investments in each individual child.

When health is looked upon as an investment in the future of today's poorest
people, we must stand shocked at the extent of the under-investment that we
are making. In the world's poorest countries, the national investments are a
mirror of national impoverishment. When a country at $250 per capita makes
an investment in public health of 3 percent of GDP, that translates into
annual spending of just $7.50 per person per year. This compares with public
health spending of $3,000 to $5,000 per person in the rich countries.
Critics of foreign assistance sometimes mistakenly argue that the basic
problem of health care in the poorest countries is mismanagement of health
systems. I want to reject that view categorically: there is no way to manage
an efficient health system at $7.50 per capita. And there is no way that the
world's poorest societies, just barely surviving at current income levels,
or perhaps not surviving, can manage much more than that out of their own
resources. This is especially true when debt service payments to
governments, the World Bank, and the International Monetary Fund, are
draining more than the annual budgets for health care. Yes, by all means,
countries like India and Nigeria which are spending around $3.00 in public
funds per year in public health could do more themselves. And yes, by all
means, countries should strive to maintain efficiency and honesty in health
care delivery. But no, the poorest are the poor cannot be blamed for the
disastrous state of public health. They simply lack the resources to do

And globalization is not making matters easier in this regard. Through
Africa, highly mobile doctors are leaving their countries to work in Europe,
the Middle East, and the United States. The market for skilled workers,
including skilled workers in health, has become global. Poor countries, like
it or not, will have to pay a competitive wage to their doctors if they
expect to keep them in Kano, Nigeria, or Arusha, Tanzania, or Kerala State
in India. The squeeze on skilled labor will therefore get worse, not better,
unless we do something about it.

The rich countries will have to help square the circle through a massive
effort of support at disease control. The numbers can not add up in any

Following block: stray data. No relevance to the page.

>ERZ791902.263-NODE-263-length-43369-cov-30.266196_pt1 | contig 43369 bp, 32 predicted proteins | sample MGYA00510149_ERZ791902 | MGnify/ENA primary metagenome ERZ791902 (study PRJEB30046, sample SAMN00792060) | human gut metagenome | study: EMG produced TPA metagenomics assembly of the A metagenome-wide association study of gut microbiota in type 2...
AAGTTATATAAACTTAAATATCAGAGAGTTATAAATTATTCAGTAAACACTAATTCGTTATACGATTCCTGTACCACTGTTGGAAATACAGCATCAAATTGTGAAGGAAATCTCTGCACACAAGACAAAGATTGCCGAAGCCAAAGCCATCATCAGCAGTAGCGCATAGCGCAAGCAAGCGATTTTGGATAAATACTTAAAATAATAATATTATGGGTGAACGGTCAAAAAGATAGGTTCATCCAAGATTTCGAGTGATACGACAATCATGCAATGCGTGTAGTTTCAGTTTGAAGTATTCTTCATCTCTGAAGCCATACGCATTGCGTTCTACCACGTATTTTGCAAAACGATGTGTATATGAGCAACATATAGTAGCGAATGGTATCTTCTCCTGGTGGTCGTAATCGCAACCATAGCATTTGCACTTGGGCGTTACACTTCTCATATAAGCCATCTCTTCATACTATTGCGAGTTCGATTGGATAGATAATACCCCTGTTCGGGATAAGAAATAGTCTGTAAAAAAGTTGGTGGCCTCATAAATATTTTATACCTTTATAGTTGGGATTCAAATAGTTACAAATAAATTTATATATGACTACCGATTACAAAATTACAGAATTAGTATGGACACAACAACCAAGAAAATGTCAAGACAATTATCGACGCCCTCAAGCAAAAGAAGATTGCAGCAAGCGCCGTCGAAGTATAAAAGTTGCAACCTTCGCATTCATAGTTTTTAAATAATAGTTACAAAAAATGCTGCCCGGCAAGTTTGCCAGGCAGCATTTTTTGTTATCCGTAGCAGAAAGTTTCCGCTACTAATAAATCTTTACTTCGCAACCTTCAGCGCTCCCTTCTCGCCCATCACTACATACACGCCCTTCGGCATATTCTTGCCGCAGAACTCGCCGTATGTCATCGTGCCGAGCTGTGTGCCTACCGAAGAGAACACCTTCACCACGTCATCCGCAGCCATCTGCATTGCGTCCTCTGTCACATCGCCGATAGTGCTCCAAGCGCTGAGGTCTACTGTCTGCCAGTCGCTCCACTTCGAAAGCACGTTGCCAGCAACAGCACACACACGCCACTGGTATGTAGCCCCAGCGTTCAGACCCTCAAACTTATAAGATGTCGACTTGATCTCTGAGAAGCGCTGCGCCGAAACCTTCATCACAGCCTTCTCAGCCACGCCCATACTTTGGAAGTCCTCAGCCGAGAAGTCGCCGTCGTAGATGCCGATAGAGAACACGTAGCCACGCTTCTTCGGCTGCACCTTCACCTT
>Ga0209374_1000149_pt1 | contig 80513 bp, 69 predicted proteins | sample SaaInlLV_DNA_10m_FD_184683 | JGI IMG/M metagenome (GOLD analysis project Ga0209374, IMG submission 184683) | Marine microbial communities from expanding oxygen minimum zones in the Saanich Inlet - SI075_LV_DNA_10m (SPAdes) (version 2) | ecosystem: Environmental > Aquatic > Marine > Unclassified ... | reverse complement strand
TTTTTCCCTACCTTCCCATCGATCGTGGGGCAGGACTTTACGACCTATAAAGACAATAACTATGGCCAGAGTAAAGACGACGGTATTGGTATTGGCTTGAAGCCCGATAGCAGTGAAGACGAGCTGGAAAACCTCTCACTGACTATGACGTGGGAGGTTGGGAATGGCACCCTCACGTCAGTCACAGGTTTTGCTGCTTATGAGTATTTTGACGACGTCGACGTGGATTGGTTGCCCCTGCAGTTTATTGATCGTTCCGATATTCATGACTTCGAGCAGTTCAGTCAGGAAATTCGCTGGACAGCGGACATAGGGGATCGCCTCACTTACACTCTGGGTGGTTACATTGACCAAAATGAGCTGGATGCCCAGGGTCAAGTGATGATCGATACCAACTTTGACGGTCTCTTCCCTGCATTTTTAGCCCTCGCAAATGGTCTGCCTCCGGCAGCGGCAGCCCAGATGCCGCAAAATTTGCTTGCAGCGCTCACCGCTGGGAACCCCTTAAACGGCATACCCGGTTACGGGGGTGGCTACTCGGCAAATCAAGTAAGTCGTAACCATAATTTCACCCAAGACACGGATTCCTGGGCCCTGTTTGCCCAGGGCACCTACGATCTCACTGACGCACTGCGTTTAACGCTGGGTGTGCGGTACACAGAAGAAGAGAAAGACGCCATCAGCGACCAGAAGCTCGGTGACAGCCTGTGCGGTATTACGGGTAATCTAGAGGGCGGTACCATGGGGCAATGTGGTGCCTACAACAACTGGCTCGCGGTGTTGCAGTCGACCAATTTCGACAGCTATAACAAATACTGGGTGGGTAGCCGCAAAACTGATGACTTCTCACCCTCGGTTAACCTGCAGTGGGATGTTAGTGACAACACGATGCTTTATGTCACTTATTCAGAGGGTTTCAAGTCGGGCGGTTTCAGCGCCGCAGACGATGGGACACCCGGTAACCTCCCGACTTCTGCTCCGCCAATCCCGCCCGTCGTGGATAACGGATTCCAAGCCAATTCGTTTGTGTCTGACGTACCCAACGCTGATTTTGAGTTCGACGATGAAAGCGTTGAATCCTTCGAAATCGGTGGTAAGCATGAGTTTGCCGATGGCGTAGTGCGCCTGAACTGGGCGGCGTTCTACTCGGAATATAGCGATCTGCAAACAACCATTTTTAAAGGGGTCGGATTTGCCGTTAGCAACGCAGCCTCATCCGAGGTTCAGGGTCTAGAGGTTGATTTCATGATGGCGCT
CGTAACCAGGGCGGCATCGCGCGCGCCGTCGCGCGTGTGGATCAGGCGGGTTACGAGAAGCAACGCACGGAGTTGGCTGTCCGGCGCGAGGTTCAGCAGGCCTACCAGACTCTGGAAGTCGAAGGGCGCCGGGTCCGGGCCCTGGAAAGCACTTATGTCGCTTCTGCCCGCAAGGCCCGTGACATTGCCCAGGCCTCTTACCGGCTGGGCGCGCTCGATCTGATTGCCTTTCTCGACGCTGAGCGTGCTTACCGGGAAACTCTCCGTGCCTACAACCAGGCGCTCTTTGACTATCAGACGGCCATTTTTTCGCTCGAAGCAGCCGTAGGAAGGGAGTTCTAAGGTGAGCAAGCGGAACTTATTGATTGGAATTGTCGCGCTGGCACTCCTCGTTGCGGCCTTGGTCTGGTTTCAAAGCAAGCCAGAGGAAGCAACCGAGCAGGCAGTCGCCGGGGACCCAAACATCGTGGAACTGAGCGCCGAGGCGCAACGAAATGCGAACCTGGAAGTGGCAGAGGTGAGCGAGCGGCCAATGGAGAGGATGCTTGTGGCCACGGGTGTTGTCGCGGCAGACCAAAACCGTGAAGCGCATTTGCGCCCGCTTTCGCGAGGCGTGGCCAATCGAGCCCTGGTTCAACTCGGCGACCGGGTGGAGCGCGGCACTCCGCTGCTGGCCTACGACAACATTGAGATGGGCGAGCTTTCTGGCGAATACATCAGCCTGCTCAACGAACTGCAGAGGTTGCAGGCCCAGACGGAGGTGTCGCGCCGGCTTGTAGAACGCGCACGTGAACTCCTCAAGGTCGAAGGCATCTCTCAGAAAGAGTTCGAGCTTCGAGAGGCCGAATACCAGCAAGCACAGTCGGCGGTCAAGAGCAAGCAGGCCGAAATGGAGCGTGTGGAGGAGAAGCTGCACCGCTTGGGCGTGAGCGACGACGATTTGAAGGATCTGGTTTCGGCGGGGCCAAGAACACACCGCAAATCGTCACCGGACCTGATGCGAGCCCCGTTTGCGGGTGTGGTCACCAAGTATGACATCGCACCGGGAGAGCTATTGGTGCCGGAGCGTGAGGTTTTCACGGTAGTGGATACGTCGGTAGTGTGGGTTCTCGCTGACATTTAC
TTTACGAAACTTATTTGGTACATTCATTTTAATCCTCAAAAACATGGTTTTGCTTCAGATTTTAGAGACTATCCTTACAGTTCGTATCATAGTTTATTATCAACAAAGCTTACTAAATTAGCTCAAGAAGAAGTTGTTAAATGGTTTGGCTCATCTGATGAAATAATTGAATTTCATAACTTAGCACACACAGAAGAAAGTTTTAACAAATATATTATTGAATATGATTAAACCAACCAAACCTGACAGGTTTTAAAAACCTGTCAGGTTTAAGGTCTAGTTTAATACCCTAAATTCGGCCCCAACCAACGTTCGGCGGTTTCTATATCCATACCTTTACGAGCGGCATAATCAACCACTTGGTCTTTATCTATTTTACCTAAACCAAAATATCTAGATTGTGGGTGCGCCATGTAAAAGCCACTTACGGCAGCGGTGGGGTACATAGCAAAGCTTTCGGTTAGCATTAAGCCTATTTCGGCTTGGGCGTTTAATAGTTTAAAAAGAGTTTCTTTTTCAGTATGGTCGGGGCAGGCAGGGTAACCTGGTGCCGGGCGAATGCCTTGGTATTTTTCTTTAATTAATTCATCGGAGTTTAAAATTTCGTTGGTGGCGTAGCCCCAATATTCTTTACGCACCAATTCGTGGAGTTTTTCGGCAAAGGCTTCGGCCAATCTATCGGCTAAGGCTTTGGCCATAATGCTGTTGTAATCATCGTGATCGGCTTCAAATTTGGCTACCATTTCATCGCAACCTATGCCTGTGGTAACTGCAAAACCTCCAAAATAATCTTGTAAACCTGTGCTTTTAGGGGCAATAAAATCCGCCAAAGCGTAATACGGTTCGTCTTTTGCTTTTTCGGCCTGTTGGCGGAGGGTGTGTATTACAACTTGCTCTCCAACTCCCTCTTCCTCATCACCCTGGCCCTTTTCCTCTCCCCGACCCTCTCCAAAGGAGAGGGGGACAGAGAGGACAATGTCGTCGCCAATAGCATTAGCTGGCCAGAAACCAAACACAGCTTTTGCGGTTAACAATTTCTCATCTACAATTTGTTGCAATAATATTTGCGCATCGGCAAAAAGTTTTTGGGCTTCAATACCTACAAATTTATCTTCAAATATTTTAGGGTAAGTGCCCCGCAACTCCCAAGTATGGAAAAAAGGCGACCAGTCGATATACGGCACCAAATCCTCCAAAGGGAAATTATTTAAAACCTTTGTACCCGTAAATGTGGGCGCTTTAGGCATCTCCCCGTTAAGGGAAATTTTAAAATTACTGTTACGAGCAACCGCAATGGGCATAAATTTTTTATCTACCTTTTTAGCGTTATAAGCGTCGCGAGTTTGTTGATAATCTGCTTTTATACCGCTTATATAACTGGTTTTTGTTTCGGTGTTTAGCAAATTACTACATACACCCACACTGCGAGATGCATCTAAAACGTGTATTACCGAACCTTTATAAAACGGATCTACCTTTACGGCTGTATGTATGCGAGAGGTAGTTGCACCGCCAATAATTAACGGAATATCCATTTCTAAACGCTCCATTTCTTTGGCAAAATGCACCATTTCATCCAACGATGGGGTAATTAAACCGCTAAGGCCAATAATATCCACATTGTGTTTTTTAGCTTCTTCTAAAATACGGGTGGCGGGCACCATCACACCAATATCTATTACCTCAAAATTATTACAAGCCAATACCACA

other way. But thank goodness, very modest efforts by the standards of the
rich countries can make a manifold difference for the poorest of the poor.
The rich countries today, are unimaginably rich even by standards of twenty
ears ago. The U.S. average income is $30,000 per year, signifying a $10
trillion dollar economy. The capital gains in the U.S. stock markets in the
past five years are an astounding $8 trillion. There are now 1 billion
people in rich countries enjoying a standard of living unrivalled in world
history. Make no mistake about it, however, despite thirty years of public
pronouncements about disease control, despite an international pledge of
"Health for All in the Year 2000" made a generation ago, the rich-country
support of health for the poorest of the poor is at shockingly low levels.
These are levels, ladies and gentleman, are even below what you might

The Organization for Economic Cooperation and Development (OECD), in Paris,
keeps careful records of all official development assistance (ODA) by the
rich countries and by the international institutions on behalf of the
poorest countries. The numbers are shocking. In the category of Basic
Health, which includes provisions for infectious disease control and support
for primary health clinics, the total grants in 1998 from all donors - both
governments and international agencies - for all 619 million people in the
least developed countries was $209 million, or around 30 cents per person in
the poorest countries. Even this exaggerates the real aid, however, since
$21 million of this was tied aid and $88 million was so-called technical
assistance, paying experts in the rich countries rather than providing